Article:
This project is funded by the EU
Empowering local young women and man, involving them as part of the solution and not part of the problem, promoting traditional culture to strengthen their identity: these are the main objectives behind the Cultural Caravan in Kasserine and Le-Kef project carried out by COOPERA ONGD.
The cultural caravan crossed the border region of Kasserine (Tunisia) which like many other peripheral areas, faces increasing challenges. One of these is related to an ever-growing disappointment among young people who feel their expectations are not being met. Tens of thousands of them struggle with the dilemma over whether to act or not, to accept their current reality or to migrate. Under such difficult circumstances, serious concerns arise that they might drift towards more radical social and religious positions. In addition, although significant progress towards major freedoms has been made, the lack of quality training and a decent professional future remain major gaps to be addressed. The border region of Kasserine is also dangerous due to the presence of terrorist groups in the surrounding mountains which further contributes to insecurity and stigma. Against this backdrop, social stability is only maintained through the presence of security forces in the area and the inherent resilient nature of the local population.
The staff of COOPERA ONGD, authorised by the local authorities and supported by other associations such as the NGO Ahlem Toufoula of Sbeitla, run across the Kasserine-Le-Kef axis on secondary rural roads in a caravan. Passengers of the caravan included professors of traditional hairdressing for men and women, strategy, distillation of rosemary, clay crafts, mural painting, dance and corporal expression. The caravan arrived in the cities of Thala, Kasserine, Semmama, Mziraa, Sbiba, Hassi el Frid, Sbeitla and Chaambi, among the others.
In each destination, young men and women aged between 14 and 30 years gathered to learn from each other, exchange their experiences and acquire new skills during practical workshops. One year after, the caravan started its travel: 650 young people (40% women and 60% men, many of which were unemployed) coming also from remote locations were involved in the activities, that included more than 1,400 training sessions. Hundreds of them travelled many miles every day by foot, on their donkeys, by car or bus in unfavourable weather conditions to participate to the project.
The caravan brought people together, built new relationships and knocked down prejudices. At the same time, it contributed to empowering young people, making them agents of change and providing them with skills to express themselves and reasons to be proud of their land and the Tunisian cultural values, that are the foundations of social cohesion.
Local authorities, such as the Commissariat of the Family, Women and Children of Kasserine, showed a great interest in supporting the cultural caravan and became partners of the project. Government delegates, local and national media, directors of the Houses of Culture were also engaged. The regional authorities of Kasserine are now looking for resources to sustain the Caravan Cultural project themselves. Their support and engagement, as well as the spontaneous involvement of young people, is living proof of the sense of ownership from local communities.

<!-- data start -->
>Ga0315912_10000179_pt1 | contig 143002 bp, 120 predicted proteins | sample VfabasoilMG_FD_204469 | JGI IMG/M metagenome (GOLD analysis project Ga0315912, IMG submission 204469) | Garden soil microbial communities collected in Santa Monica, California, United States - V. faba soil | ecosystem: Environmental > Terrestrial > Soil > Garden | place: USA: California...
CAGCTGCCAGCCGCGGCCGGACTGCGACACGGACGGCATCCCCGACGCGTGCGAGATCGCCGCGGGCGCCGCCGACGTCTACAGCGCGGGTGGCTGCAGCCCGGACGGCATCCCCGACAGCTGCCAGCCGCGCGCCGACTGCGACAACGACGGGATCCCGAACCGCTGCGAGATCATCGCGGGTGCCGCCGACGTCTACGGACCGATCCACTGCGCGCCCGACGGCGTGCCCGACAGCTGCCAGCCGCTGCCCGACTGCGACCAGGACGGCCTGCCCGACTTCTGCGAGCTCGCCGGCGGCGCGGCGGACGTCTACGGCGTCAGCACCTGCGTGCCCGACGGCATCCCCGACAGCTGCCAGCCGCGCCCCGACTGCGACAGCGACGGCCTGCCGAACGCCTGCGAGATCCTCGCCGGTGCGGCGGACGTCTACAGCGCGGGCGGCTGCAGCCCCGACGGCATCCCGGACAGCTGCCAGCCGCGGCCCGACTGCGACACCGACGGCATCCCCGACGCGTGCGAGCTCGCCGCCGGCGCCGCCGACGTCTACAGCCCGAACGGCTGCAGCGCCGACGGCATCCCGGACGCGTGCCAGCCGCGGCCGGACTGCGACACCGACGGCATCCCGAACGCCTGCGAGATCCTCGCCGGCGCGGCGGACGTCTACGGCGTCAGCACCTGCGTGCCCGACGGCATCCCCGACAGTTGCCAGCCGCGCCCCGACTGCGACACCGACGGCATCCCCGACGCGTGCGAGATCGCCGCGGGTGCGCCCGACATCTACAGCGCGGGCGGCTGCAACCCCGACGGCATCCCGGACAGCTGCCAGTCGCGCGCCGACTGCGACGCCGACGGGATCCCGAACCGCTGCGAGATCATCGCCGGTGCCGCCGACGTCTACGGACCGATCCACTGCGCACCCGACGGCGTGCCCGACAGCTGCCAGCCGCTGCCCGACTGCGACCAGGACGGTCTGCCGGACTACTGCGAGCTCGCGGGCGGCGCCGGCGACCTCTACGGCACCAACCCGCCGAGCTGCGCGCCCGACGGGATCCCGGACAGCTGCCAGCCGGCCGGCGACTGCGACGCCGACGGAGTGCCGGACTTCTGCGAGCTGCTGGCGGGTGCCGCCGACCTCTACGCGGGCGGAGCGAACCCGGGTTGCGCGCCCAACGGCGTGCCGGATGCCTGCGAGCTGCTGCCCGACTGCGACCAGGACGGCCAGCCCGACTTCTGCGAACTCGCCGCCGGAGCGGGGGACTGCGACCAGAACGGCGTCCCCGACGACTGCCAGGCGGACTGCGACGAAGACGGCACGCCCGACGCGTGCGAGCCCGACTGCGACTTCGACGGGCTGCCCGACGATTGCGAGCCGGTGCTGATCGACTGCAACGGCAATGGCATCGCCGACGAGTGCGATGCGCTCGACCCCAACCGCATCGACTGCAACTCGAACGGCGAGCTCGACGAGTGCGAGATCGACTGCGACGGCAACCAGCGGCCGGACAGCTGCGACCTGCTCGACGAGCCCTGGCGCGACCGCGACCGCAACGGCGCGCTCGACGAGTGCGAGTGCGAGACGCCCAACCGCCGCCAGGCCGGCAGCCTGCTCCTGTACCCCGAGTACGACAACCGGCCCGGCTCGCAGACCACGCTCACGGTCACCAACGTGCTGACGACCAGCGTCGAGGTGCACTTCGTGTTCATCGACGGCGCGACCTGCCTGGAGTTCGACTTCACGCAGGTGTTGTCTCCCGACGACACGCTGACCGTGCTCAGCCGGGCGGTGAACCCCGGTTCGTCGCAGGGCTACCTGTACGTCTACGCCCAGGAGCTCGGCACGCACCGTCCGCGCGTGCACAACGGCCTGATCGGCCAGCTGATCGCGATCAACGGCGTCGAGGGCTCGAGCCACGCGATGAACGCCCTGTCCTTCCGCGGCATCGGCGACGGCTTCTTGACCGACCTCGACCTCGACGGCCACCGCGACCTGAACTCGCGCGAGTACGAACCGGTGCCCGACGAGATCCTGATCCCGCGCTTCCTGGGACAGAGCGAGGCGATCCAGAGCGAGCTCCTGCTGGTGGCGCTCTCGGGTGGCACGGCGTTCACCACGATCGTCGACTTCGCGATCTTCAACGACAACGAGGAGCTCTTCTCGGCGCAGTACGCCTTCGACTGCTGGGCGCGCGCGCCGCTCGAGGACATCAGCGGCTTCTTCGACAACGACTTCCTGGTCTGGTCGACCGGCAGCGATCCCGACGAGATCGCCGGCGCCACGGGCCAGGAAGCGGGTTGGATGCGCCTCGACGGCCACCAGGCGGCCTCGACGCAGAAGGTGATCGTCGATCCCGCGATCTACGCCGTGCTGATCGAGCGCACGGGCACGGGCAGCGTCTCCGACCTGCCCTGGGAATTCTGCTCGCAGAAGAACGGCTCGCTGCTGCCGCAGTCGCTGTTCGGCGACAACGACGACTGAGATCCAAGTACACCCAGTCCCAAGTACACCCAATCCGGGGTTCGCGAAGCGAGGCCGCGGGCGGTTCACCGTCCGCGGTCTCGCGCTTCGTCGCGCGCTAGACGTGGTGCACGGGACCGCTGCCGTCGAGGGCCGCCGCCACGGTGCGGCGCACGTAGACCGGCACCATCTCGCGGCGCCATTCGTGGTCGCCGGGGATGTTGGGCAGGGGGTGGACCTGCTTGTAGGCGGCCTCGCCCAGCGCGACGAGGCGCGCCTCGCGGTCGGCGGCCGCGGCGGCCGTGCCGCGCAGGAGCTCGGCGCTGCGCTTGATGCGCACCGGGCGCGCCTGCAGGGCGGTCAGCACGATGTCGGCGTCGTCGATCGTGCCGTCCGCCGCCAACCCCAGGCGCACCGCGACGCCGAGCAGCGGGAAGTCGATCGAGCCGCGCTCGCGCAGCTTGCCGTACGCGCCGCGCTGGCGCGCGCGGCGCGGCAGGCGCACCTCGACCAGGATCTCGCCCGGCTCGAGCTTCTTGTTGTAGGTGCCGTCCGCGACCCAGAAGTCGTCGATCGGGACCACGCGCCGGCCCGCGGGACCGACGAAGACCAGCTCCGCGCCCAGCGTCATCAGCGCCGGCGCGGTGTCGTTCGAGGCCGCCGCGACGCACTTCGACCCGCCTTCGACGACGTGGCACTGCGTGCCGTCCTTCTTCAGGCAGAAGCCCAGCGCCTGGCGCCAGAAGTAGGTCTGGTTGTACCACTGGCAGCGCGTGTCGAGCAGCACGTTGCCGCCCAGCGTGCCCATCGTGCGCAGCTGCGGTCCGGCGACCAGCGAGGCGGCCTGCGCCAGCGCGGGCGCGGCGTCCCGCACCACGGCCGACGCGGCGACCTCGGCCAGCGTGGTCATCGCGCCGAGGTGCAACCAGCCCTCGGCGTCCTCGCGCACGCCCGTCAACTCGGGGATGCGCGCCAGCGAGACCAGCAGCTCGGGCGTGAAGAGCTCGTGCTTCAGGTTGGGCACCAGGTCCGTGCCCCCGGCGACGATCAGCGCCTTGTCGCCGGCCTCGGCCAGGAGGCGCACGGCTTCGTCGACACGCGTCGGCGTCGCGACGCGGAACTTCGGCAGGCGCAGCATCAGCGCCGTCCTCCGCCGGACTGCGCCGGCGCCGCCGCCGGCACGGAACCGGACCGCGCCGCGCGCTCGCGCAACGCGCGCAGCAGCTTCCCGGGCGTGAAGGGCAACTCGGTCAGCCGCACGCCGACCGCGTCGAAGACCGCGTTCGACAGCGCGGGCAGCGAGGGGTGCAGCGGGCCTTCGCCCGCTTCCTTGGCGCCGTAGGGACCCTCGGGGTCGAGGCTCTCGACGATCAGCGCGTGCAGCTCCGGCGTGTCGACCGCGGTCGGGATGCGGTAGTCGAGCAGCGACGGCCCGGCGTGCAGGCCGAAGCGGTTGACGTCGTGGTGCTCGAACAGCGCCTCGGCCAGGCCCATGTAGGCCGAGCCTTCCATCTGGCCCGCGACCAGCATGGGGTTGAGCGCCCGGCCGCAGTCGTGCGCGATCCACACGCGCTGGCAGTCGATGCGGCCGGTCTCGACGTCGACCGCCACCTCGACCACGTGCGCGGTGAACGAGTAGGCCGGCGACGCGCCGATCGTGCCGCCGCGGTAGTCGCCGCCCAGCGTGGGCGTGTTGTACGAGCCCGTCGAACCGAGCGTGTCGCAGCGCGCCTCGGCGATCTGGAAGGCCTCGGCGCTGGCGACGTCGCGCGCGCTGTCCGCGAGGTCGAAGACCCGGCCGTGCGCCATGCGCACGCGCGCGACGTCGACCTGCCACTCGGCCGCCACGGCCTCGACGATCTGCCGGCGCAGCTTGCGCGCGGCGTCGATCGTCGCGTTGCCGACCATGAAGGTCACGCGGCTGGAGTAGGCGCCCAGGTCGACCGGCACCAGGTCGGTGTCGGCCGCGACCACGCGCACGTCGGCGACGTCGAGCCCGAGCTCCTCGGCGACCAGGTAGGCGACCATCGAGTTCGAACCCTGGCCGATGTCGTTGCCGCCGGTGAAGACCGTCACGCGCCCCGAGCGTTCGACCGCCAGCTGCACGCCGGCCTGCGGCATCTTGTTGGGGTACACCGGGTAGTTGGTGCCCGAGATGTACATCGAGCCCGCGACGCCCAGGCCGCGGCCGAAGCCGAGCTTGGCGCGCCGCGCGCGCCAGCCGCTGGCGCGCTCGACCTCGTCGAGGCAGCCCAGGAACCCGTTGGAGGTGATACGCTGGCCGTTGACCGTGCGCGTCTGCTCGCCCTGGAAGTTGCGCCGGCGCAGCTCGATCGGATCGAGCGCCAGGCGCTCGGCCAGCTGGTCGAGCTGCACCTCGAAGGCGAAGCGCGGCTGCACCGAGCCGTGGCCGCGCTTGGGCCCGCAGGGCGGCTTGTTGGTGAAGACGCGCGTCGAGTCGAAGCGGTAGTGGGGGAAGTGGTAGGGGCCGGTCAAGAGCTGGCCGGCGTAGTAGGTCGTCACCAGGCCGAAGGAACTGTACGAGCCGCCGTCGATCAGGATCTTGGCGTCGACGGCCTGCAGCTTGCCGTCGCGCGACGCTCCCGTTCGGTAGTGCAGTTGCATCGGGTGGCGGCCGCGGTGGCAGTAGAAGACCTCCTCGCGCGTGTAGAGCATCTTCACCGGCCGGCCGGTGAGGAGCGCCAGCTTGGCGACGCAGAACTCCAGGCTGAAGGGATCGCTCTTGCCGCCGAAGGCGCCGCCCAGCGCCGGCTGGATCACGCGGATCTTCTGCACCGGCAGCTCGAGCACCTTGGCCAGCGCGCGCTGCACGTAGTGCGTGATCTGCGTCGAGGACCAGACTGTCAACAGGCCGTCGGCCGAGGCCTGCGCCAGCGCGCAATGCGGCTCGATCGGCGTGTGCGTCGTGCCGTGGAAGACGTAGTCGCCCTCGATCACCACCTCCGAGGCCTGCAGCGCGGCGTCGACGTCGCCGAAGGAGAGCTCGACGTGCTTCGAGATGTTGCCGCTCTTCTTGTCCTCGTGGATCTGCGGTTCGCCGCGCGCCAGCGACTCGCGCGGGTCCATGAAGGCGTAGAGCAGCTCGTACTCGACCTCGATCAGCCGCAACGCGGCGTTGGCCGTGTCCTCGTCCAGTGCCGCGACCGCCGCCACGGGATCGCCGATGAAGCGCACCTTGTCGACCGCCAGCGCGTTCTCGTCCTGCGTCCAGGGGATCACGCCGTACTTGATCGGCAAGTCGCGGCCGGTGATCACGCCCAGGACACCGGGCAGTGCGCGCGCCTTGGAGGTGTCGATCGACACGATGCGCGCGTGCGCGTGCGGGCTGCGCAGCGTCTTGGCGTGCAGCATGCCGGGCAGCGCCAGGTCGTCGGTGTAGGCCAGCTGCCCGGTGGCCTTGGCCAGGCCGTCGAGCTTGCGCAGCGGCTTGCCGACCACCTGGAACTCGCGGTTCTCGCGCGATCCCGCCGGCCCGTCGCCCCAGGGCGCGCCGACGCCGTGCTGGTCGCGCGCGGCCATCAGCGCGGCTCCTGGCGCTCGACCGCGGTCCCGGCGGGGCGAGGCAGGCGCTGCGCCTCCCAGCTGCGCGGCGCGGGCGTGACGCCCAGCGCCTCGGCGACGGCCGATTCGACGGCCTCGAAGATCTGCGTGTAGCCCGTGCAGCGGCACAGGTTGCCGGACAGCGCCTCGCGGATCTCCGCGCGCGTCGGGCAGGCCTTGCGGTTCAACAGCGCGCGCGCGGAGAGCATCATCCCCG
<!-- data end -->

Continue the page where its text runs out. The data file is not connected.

Ownership and sense of belonging are also reflected in the elaboration of new initiatives originating from this experience. Soon after a workshop at Sbiba and Semmama, a few students created "The Junks", a small group engaged in painting urban spaces. The walls thus started to be the voice of a generation willing to shape its present and future. They are currently organizing the first in history Break-Dance festival in the city of Sbiba. Another example is the “Semmama Coiff", a hairdressing salon for women that opened in the mountains of Semmama.
The journey of the many young people that joined the Caravan has just started. They are the best advocates of a new generation that wants to lay the foundations for a better world through dialogue and hard work.
The initiative is carried out within the framework of the pilot programme Countering Radicalisation and Violent Extremism in the Sahel-Maghreb Region. Funded by the European Union and implemented by UNICRI, the programme builds on the existing models for community engagement in the prevention of violent extremism and works with civil society as key agent in preventing and countering the rise of extremist ideologies and violence. It facilitates the integration of international, regional and local resources to help the countries of the region tackle the growing threat of violent extremism. By adopting a context-specific and people-centred approach, the programme encourages and ensures the sharing of experiences, guidelines and good practices both within the region and among the different stakeholders. It fosters cross border cooperation and helps create synergies and mutual understanding between civil society groups and institutions.